Parliament Passes Unlawful Activities (Prevention) Amendment Bill, 2019

A tough law is required to uproot terrorism from India and our Government would always support that: Amit Shah

Indian Army

New Delhi. The Upper House of Parliament Rajya Sabha passed the Unlawful Activities (Prevention) Amendment (UAPA) Bill, 2019 on August 2, which was due for long.

Union Minister for Home Affairs Amit Shah replying to the debate on the Bill appealed to the House to pass the Bill unanimously to send a strong message to the world that terrorists are the enemies of humanity and India is committed to finish terror from its soil.

The Home Minister said those who are opposing this Bill now must remember that the original law was not brought by the current Government. “We have always supported a strong law against terrorism and have been committed to any amendment in this direction, in the past also. A tough law is required to uproot terrorism from India and we would always support that.”

In addition to this, Shah said terrorism has no religion and individuals of one religion must not be victimised. He further assured the House that Government is committed to protect the fundamental rights of all citizens.

Shah added terrorist acts are committed not by organizations but by individuals.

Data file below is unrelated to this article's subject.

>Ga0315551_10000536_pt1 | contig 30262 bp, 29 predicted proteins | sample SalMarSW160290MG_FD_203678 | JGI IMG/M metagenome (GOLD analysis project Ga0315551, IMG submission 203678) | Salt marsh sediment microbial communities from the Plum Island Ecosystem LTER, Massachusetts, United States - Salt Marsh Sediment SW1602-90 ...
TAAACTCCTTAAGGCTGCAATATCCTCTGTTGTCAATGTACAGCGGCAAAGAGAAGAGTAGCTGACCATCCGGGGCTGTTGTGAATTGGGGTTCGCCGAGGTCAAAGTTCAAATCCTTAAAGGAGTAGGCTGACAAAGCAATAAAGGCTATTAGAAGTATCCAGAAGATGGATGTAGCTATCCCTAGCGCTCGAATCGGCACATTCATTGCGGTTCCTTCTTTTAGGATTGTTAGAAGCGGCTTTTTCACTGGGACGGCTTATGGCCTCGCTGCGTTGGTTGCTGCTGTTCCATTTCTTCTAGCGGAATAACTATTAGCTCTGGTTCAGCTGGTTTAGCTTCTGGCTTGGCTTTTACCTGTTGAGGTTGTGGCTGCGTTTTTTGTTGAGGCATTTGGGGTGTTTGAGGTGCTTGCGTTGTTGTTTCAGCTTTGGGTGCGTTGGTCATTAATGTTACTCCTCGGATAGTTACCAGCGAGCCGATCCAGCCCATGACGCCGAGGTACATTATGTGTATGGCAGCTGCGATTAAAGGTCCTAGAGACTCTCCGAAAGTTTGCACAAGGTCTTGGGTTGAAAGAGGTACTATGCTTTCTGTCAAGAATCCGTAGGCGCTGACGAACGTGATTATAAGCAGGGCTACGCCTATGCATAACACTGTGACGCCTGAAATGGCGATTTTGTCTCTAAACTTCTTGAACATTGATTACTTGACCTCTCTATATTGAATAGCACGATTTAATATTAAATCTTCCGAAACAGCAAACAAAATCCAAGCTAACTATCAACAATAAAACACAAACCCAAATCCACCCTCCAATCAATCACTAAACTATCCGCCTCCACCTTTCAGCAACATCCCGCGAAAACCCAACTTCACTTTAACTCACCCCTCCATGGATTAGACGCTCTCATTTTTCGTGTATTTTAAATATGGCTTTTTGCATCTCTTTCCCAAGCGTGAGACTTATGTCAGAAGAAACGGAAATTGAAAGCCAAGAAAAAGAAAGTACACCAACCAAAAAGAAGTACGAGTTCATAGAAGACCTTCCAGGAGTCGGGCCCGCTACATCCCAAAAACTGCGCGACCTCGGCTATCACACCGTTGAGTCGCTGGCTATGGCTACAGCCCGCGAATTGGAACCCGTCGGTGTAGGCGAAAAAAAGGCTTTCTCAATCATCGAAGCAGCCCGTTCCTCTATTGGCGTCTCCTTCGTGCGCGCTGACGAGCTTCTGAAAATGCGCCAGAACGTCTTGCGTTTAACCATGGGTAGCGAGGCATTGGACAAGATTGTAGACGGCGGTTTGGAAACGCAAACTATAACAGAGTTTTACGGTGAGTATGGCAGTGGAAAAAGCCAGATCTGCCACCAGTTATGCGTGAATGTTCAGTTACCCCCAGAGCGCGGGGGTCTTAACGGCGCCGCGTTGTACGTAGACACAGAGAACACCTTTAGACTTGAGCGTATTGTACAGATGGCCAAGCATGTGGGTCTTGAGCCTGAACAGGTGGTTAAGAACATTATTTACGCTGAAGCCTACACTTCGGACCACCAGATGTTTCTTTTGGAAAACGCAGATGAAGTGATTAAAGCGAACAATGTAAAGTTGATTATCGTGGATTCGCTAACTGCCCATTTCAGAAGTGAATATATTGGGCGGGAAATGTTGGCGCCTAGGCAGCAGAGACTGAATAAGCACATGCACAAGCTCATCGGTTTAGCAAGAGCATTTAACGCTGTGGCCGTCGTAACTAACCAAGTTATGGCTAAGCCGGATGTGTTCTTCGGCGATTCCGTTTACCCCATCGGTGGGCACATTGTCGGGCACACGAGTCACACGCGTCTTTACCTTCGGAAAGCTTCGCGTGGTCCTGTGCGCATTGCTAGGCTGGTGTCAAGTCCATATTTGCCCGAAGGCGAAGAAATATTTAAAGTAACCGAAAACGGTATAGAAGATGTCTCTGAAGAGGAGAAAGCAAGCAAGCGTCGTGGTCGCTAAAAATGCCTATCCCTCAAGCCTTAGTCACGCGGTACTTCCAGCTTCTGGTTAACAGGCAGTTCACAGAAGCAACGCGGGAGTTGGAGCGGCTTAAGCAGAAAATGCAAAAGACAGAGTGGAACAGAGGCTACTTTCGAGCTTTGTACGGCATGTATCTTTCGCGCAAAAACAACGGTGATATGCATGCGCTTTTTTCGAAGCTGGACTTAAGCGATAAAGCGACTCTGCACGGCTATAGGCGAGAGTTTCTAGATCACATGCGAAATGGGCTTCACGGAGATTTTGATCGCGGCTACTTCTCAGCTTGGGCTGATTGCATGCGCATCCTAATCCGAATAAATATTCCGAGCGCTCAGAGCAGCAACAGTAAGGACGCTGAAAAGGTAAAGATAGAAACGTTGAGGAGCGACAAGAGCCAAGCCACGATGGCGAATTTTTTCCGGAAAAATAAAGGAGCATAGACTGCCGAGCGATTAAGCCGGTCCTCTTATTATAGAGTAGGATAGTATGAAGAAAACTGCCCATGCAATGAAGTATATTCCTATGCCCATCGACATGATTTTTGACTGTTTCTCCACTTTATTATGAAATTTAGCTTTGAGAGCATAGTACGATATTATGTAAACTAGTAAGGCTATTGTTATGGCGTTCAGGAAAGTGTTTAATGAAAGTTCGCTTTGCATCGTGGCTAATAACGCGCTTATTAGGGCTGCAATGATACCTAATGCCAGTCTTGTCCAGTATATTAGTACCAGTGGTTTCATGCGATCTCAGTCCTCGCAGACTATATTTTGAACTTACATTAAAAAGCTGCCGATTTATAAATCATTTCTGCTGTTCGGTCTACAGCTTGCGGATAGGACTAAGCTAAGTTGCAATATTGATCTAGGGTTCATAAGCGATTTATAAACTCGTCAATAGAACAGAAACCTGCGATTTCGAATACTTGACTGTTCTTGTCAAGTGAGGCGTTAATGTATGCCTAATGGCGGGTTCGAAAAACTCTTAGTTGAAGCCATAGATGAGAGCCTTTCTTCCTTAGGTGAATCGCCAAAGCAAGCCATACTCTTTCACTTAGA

Declaring an organisation as a terrorist organisation will not stop the individuals behind it. Not designating individuals as terrorists would give them an opportunity to circumvent the law and they would simply gather under a different name and keep up their terror activities.

The Minister said only those individuals who participate in terrorist activities, aid those indulging in such activities, propagate the ideology of terrorism and members of known terrorist organisations will be declared as terrorists after this amendment is passed. He added that terrorism is a global problem and the UN along with several other countries, have provisions in their laws to designate individuals as terrorists.

The Amendment gives powers to DG, NIA to attach properties acquired from proceeds of terrorism. On this issue, Shah said this law does not take away powers of the state police. When NIA takes up a case having international and inter-state ramifications, all the facts pertinent to the case are with the NIA, and not with the state police. Currently, the law requires that NIA take prior permission from the respective state DGP to attach the proceeds of terrorism. This delays the process as often such properties are in different states, the Minister added.

Praising the NIA’s efficiency, the Minister said during the debate that the NIA’s conviction rate is 91 per cent, which is exceptional by global standards.

Earlier, officers of ranks DSP and above were empowered to investigate cases under UAPA as per Section 43. The Amendment seeks to empower officers with the rank of inspectors and above to do the same. Commenting on the issue, Shah said this would help solve the human resource crunch in the NIA. The inspector rank officers have, over time, acquired sufficient proficiency to investigate UAPA related cases.

Shah added that this move would quicken the delivery of justice in UAPA related cases, which are reviewed by senior officers at various levels.